Robert A. R. Parker

Born December 14, 1936, in New York City, NY
BA in astronomy and physics from Amherst College
Doctorate of philosophy in astronomy from California Institute of Technology

About the Man

Prior to his selection for astronaut training, Dr. Parker was an associate professor of astronomy at the University of Wisconsin. He has logged over 3,500 hours flying time in jet aircraft, and 463 hours in space.

Dr. Parker was selected as a scientist-astronaut by NASA in August 1967. He was a member of the astronaut support crews for the Apollo 15 and 17 missions and served as Program Scientist for the Skylab Program Director's Office during the three manned Skylab flights. From March 1988 to March 1989 Dr. Parker was stationed at NASA Headquarters in Washington D.C. where he served as Director of the Space Flight/Space Station Integration Office.

A veteran of two Spacelab missions, Dr. Parker was a mission specialist on STS-9/Spacelab-1 (Nov 28 to Dec 8, 1983) and on STS-35 (Dec 2-10, 1990) which featured the ASTRO-1 ultraviolet astronomy laboratory.

Dr. Parker was the Director of the Division of Policy and Plans for the Office of Space Flight at NASA Headquarters in Washington, D.C. from January 1991 to December 1991. From January 1992 to November 1993 he was Director of the Spacelab and Operations Program. From December 1993 to August 1997 he was Manager of the Space Operations Utilization Program.

In August 1997 to August 2005 he served as Director of the NASA Management Office at the Jet Propulsion Laboratory, Pasadena, California. Dr. Parker retired from NASA on August 31, 2005.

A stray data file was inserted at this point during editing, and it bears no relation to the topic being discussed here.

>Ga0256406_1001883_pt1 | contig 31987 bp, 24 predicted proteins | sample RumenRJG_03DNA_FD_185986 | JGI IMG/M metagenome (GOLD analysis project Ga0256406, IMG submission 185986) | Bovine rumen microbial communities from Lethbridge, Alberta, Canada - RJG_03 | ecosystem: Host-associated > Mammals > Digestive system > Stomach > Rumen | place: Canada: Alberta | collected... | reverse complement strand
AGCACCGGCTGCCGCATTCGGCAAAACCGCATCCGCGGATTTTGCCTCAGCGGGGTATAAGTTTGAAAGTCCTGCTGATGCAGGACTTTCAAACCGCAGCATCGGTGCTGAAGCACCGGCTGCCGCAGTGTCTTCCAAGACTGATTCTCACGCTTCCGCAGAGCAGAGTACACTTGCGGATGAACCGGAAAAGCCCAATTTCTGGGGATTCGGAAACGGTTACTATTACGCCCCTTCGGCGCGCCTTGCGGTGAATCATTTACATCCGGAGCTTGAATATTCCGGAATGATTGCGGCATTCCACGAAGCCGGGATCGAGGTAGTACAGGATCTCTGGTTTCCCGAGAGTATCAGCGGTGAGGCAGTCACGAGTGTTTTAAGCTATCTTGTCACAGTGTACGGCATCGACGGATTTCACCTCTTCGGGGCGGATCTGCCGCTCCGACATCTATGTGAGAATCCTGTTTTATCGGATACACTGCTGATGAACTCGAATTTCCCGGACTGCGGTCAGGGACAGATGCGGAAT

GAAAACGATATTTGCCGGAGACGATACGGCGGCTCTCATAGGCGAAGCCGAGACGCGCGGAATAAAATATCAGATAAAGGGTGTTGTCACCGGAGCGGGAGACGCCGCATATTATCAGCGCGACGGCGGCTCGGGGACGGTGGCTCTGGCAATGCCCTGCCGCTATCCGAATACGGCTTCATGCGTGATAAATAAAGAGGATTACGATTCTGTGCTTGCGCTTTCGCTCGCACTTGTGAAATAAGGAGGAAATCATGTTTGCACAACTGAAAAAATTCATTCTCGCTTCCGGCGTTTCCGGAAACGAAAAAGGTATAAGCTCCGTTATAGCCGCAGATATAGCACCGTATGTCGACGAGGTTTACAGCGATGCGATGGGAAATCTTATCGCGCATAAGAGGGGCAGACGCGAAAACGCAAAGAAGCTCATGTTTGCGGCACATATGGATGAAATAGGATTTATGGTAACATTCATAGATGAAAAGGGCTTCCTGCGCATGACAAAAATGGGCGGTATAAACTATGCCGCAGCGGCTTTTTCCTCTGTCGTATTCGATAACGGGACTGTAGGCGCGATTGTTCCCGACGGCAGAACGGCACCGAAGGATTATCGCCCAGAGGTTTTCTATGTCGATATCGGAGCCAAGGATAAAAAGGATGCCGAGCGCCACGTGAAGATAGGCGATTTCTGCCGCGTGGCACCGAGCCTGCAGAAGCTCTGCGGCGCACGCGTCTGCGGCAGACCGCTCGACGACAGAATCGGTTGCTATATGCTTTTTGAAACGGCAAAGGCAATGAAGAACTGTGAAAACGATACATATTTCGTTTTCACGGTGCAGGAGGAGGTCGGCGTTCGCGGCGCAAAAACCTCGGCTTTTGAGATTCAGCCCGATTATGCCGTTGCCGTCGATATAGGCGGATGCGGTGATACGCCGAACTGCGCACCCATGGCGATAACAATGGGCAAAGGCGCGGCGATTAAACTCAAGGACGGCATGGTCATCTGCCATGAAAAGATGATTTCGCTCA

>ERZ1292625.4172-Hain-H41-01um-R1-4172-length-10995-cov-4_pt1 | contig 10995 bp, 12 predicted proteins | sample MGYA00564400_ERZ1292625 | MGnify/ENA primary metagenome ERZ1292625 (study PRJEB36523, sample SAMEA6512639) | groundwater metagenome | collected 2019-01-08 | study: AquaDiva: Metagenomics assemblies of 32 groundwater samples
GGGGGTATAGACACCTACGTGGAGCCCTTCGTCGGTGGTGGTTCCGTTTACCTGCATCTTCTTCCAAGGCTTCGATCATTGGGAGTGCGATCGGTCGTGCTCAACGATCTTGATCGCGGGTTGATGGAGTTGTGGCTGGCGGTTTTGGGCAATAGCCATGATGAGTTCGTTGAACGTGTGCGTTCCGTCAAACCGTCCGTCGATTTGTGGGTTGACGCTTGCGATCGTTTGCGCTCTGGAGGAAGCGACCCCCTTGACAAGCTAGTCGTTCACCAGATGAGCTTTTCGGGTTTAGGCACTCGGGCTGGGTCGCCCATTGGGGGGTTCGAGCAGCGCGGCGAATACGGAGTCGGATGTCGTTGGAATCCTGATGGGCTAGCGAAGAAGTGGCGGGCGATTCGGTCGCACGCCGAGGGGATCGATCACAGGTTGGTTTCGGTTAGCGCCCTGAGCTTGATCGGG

About the Spaceflights

STS-9

November 28 to December 8, 1983

Flight carried first Spacelab mission and first astronaut to represent European Space Agency (ESA), Ulf Merbold of Germany. ESA and NASA jointly sponsored Spacelab-1 and conducted investigations which demonstrated capability for advanced research in space. Spacelab is an orbital laboratory and observations platform composed of cylindrical pressurized modules and U-shaped unpressurized pallets which remain in orbiter's cargo bay during flight. Altogether 73 separate investigations carried out in astronomy and physics, atmospheric physics, Earth observations, life sciences, materials sciences, space plasma physics and technology.

First time six persons carried into space on a single vehicle.

Flight Duration: 10 days, seven hours, 47 minutes, 24 seconds


Portrait of STS-9 crew in the Spacelab

STS-35

December 2-10, 1990

Primary objectives for the crew of STS-35 were round-the-clock observations of celestial sphere in ultraviolet and X-ray astronomy with ASTRO-1 observatory consisting of four telescopes: Hopkins Ultraviolet Telescope, Wisconsin Ultraviolet Photo-Polarimeter Experiment, Ultraviolet Imaging Telescope, and Broad Band X-Ray Telescope.

Flight Duration: 8 days, 23 hours, 5 minutes, 8 seconds

Portrait of the crew of STS-35

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